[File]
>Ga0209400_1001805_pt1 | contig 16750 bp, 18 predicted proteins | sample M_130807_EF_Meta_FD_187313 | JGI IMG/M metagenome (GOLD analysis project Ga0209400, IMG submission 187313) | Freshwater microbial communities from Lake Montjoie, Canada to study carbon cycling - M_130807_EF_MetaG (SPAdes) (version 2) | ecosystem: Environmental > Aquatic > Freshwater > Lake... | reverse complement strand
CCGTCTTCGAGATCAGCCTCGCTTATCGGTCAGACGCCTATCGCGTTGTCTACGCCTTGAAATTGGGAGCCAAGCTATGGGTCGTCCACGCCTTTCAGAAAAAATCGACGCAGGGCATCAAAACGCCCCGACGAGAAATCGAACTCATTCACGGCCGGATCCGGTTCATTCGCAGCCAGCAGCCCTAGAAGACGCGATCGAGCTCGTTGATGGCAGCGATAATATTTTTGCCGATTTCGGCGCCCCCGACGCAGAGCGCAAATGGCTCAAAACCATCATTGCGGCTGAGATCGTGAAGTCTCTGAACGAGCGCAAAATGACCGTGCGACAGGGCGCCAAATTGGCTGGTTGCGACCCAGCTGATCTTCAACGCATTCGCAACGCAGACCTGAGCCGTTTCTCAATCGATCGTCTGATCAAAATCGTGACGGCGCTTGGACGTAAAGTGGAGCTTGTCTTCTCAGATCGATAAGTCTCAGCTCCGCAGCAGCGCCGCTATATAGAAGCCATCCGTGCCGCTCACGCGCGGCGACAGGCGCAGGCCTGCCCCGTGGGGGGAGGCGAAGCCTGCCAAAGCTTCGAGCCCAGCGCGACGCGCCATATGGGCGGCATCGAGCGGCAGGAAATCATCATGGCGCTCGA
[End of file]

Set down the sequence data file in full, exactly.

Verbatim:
>Ga0209400_1001805_pt1 | contig 16750 bp, 18 predicted proteins | sample M_130807_EF_Meta_FD_187313 | JGI IMG/M metagenome (GOLD analysis project Ga0209400, IMG submission 187313) | Freshwater microbial communities from Lake Montjoie, Canada to study carbon cycling - M_130807_EF_MetaG (SPAdes) (version 2) | ecosystem: Environmental > Aquatic > Freshwater > Lake... | reverse complement strand
CCGTCTTCGAGATCAGCCTCGCTTATCGGTCAGACGCCTATCGCGTTGTCTACGCCTTGAAATTGGGAGCCAAGCTATGGGTCGTCCACGCCTTTCAGAAAAAATCGACGCAGGGCATCAAAACGCCCCGACGAGAAATCGAACTCATTCACGGCCGGATCCGGTTCATTCGCAGCCAGCAGCCCTAGAAGACGCGATCGAGCTCGTTGATGGCAGCGATAATATTTTTGCCGATTTCGGCGCCCCCGACGCAGAGCGCAAATGGCTCAAAACCATCATTGCGGCTGAGATCGTGAAGTCTCTGAACGAGCGCAAAATGACCGTGCGACAGGGCGCCAAATTGGCTGGTTGCGACCCAGCTGATCTTCAACGCATTCGCAACGCAGACCTGAGCCGTTTCTCAATCGATCGTCTGATCAAAATCGTGACGGCGCTTGGACGTAAAGTGGAGCTTGTCTTCTCAGATCGATAAGTCTCAGCTCCGCAGCAGCGCCGCTATATAGAAGCCATCCGTGCCGCTCACGCGCGGCGACAGGCGCAGGCCTGCCCCGTGGGGGGAGGCGAAGCCTGCCAAAGCTTCGAGCCCAGCGCGACGCGCCATATGGGCGGCATCGAGCGGCAGGAAATCATCATGGCGCTCGA